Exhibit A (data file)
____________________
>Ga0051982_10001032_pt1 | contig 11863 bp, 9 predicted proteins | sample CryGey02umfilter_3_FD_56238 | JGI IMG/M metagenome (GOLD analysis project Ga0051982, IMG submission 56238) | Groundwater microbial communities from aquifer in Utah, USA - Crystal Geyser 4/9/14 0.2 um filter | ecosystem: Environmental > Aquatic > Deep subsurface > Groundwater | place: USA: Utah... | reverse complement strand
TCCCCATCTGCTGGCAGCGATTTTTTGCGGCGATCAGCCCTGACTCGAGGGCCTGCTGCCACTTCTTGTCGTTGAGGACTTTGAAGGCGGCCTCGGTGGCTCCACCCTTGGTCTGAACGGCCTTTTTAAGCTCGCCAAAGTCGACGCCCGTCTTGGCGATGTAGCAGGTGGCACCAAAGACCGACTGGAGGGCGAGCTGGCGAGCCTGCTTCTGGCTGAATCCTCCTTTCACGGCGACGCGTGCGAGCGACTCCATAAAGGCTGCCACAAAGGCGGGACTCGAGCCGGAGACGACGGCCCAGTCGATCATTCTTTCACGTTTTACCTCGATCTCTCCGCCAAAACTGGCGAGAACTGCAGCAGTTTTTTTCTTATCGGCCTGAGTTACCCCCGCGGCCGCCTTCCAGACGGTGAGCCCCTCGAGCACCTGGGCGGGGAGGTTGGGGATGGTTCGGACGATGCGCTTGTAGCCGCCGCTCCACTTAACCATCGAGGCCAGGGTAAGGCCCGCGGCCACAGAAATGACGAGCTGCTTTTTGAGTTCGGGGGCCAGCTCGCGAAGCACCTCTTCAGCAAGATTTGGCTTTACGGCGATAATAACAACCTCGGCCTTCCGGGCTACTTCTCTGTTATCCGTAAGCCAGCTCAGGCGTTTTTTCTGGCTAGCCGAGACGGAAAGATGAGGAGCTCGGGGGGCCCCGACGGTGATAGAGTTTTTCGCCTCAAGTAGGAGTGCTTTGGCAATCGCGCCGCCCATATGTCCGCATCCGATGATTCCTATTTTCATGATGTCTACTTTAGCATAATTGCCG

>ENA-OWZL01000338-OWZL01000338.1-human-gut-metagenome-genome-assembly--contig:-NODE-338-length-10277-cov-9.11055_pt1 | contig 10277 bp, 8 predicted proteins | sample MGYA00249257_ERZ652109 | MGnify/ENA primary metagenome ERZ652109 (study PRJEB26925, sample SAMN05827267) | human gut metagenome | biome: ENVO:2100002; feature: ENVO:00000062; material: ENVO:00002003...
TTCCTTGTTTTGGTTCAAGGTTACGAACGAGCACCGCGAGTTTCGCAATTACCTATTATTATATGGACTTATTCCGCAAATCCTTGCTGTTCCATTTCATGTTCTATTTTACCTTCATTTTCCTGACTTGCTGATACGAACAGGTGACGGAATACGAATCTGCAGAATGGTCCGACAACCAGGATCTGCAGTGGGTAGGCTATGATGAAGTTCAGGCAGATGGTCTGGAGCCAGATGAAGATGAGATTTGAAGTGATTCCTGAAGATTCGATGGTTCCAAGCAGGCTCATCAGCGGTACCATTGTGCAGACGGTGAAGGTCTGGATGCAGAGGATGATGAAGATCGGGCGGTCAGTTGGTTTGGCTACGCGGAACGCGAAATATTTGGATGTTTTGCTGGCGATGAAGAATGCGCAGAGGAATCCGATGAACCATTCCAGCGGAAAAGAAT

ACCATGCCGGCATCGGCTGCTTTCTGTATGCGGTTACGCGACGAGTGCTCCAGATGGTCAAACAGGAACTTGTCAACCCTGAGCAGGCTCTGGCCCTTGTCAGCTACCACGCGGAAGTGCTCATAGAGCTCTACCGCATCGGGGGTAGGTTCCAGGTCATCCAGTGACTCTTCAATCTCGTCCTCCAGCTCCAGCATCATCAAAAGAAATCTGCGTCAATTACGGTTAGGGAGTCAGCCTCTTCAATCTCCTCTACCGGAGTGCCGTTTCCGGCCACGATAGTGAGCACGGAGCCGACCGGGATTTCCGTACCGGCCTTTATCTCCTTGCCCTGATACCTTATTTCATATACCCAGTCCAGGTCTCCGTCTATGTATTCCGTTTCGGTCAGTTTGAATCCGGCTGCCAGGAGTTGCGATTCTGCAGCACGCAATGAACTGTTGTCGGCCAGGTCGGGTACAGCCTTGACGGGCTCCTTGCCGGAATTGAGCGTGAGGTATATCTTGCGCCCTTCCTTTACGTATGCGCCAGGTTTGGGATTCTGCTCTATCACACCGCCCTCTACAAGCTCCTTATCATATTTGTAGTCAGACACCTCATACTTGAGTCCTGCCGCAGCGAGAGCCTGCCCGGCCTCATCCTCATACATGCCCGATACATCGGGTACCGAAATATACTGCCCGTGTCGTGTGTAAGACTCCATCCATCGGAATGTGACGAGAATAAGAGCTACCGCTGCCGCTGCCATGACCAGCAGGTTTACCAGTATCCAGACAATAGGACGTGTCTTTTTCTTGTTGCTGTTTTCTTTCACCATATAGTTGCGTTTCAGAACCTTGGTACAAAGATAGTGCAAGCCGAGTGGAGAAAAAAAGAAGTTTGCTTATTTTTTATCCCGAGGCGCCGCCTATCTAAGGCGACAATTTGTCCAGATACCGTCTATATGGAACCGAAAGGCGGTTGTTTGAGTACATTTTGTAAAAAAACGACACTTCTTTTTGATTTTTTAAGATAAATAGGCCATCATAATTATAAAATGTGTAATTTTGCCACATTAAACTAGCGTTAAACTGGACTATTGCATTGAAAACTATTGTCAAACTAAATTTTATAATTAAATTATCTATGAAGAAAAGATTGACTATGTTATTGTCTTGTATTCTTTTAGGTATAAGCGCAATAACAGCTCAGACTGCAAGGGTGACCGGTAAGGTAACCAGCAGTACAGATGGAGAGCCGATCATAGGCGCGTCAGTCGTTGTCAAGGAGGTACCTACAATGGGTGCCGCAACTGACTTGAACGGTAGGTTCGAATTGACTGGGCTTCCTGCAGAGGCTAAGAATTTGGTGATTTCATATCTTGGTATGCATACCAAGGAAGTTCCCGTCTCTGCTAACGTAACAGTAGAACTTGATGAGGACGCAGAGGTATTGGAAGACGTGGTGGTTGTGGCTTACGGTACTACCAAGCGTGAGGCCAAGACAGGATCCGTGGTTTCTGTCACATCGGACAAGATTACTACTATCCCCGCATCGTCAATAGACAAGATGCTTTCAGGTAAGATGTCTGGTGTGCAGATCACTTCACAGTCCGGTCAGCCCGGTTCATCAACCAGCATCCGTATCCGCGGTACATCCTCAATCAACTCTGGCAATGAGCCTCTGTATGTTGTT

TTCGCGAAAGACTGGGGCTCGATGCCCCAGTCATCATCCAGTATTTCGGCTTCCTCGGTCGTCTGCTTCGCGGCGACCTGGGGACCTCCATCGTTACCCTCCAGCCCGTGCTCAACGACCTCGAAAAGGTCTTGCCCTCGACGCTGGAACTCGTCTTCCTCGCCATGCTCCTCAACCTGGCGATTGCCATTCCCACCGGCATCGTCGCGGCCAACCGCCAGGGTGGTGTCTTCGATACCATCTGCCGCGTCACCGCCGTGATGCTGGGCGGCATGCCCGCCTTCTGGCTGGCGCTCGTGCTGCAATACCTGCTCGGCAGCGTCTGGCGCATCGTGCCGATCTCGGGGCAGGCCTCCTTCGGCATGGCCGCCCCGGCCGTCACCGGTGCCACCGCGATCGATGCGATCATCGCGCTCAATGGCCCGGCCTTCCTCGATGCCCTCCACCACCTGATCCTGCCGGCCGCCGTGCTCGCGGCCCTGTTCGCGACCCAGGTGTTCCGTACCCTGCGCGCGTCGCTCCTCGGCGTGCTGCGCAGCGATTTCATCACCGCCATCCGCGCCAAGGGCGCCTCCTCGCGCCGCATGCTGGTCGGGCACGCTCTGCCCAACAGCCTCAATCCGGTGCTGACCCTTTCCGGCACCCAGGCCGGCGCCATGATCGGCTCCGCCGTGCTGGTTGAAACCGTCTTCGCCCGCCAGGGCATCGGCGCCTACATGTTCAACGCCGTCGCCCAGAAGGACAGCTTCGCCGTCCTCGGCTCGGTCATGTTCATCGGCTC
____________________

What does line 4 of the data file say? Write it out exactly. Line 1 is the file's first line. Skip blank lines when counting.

TTCCTTGTTTTGGTTCAAGGTTACGAACGAGCACCGCGAGTTTCGCAATTACCTATTATTATATGGACTTATTCCGCAAATCCTTGCTGTTCCATTTCATGTTCTATTTTACCTTCATTTTCCTGACTTGCTGATACGAACAGGTGACGGAATACGAATCTGCAGAATGGTCCGACAACCAGGATCTGCAGTGGGTAGGCTATGATGAAGTTCAGGCAGATGGTCTGGAGCCAGATGAAGATGAGATTTGAAGTGATTCCTGAAGATTCGATGGTTCCAAGCAGGCTCATCAGCGGTACCATTGTGCAGACGGTGAAGGTCTGGATGCAGAGGATGATGAAGATCGGGCGGTCAGTTGGTTTGGCTACGCGGAACGCGAAATATTTGGATGTTTTGCTGGCGATGAAGAATGCGCAGAGGAATCCGATGAACCATTCCAGCGGAAAAGAAT